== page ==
My definition of a vocational calling is something akin to a small still stirring in our hearts that easily notices what we don’t have in this area of our lives and maintains a hunger for more. It is ultimately similar to the feeling C.S. Lewis speaks of in Mere Christianity, “If I find in myself a desire which no experience in this world can satisfy, the most probable explanation is that I was made for another world”. This still small stirring is a gift that requires other spiritual gifts in order to discern properly. First, we may know what type of work makes our hearts feel most at home. Then, we must press into this with discernment and prayer. Finally, we must ask God to exert His will while supplanting ours and equip us for the journey ahead into unknown territory. Tod Bolsinger talks about vocation beginning not with a search, but within a heart of service, and formed through a commitment to fulfill His commandments (“Formed, Not Found”, Fuller Magazine 2014). Ultimately, we are to emulate Jesus through our lives and work, including service. Matthew 20:28 confirms Jesus’ life was fully of service, not to be served. His life’s work was entirely focused on the communal. In other words, a religious vocation is not something one can advocate or promote because either God stirs this in your heart or He doesn’t. It’s because of this that makes discerning what spiritual gifts God has given you so important in order to foster a vocation therein.

Ray Anderson’s practical theology model especially impressed me when placed in contrast with Branson and Martinez. Anderson’s encouragement to maintain God and His desire for a situation as part of the ultimate outcome is a lesson tracing all the way back to Ignatius and one I will seek to maintain when dealing with any situation or decision of importance. I have even drawn from the questions within this model for direction in positive things, not just crisis. The reminder to ask what God desires, where He is at work, and how we see Him reflected in these has been formative for me. In addition to Anderson’s practical model, I did identify with the empathetic praxis set forth by Mark L. Branson in his “Theory to Practice Model”. I agree that is only when we assume someone else’s experiences and context that we can practice these theories properly. This model encourages us to have a heart for others in the way we are all called to community and an inherent mentality of service. Additionally, Gideon Strauss’ videos on vocational and vocational discipleship were instrumental. The notion of being first called into deeper relationship with God before doing the same with those around us deeply shifted my view on how I would organize my heart in service. The simplicity with which he approaches vocation and its place in one’s life was inspiring. His theology reiterated that of Branson and Bolsinger, that God can be served anywhere, in any capacity.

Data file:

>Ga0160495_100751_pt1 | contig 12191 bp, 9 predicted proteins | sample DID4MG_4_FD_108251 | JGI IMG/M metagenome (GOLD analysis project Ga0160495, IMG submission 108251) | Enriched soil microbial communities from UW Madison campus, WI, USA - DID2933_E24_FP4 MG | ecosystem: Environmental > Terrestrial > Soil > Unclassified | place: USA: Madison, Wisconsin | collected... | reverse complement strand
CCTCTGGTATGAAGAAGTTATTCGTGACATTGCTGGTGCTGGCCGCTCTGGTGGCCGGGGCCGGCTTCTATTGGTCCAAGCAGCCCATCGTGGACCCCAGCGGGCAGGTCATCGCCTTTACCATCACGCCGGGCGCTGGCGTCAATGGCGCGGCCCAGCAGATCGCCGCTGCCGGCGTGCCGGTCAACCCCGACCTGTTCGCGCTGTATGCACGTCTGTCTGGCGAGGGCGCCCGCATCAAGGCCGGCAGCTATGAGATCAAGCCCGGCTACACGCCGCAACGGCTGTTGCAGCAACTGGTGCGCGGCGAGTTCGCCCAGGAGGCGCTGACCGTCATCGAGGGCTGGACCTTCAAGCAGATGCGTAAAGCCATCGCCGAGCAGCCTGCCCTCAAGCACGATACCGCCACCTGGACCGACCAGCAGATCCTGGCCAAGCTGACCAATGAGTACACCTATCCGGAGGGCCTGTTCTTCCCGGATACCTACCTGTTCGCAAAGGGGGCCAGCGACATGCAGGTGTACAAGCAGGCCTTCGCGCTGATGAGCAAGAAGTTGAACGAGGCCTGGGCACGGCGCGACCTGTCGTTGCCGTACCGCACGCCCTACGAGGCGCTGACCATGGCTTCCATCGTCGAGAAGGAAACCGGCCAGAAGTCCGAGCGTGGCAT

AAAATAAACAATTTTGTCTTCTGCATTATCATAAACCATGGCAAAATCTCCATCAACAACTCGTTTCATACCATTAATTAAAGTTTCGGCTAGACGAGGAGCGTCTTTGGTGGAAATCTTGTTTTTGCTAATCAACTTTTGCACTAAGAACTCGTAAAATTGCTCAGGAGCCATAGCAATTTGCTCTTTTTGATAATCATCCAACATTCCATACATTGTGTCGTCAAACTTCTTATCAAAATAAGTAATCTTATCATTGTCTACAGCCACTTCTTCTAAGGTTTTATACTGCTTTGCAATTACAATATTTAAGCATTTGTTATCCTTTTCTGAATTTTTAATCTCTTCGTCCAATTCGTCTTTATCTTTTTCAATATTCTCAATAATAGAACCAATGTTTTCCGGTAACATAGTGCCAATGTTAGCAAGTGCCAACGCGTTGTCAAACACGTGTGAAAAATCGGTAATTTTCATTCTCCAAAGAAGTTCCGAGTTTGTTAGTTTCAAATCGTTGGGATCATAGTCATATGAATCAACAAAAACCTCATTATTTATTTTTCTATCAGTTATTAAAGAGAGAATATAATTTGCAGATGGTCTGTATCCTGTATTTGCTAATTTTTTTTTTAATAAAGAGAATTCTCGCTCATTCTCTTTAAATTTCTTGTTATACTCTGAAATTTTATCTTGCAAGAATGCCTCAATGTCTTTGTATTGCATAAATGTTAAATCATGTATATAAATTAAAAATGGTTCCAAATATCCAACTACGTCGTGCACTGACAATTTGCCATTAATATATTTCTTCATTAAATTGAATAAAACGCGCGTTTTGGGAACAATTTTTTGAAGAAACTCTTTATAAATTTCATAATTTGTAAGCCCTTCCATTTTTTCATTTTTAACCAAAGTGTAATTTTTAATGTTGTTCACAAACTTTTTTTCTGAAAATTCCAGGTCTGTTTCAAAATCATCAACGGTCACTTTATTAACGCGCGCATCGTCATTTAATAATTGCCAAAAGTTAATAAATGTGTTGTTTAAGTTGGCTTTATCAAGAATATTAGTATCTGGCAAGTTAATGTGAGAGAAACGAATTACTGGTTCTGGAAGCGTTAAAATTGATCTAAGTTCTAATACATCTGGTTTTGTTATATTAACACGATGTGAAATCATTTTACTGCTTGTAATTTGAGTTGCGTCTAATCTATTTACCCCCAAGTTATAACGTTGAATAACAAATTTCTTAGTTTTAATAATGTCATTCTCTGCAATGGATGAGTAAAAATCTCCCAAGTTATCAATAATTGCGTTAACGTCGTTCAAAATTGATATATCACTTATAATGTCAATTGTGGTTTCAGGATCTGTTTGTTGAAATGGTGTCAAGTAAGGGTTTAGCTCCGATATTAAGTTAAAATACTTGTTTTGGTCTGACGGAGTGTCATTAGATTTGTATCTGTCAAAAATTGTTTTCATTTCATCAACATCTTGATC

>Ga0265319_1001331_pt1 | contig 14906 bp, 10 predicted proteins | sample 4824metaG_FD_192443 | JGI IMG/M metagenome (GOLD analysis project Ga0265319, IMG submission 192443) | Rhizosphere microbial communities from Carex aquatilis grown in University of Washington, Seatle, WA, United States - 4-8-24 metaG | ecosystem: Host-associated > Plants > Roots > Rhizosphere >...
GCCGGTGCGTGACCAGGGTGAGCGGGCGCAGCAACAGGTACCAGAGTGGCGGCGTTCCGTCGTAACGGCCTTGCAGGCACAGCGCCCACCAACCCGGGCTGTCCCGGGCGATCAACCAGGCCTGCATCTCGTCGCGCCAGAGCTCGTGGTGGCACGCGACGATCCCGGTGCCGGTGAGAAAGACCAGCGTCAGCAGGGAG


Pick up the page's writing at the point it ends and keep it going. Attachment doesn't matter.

Although all materials represented definitely had a feeling of being deliberately chosen and orchestrated for our purposeful time in this course, I believe one thing will stay with me more strongly than any others, and that is Ray Anderson’s message on vocational calling. While listening to the audio of his voice in class on this topic, I had tears streaming down my face. To know that it is not our sense of calling that puts us in the right place, but our sense of destiny reinforced the sense of God’s process, that He was making me into something. Therein, any place on the trajectory to this final product is seen as being in the “right” place. So long had I felt I had to fulfill something, complete it, allow it to be finished before I would be able to consider a work well done, when in fact this couldn’t have been further from the truth. I firmly believe God needed me to hear this message through the lens of Dr. Anderson, being ultimately confirming, reinforcing, and assuring for where I am in my current journey of vocation and discernment. It is now my renewed and constant desire that I would allow God to bind my hand to the place of my heart, and in so, that He would direct my feet to a path of ultimate fulfillment. I create no end point for myself in this journey anymore, I place no possibility of potential failure on my calling. I simply desire to be on the trajectory and know that my God be able to look on me at any point and say it is a job well done…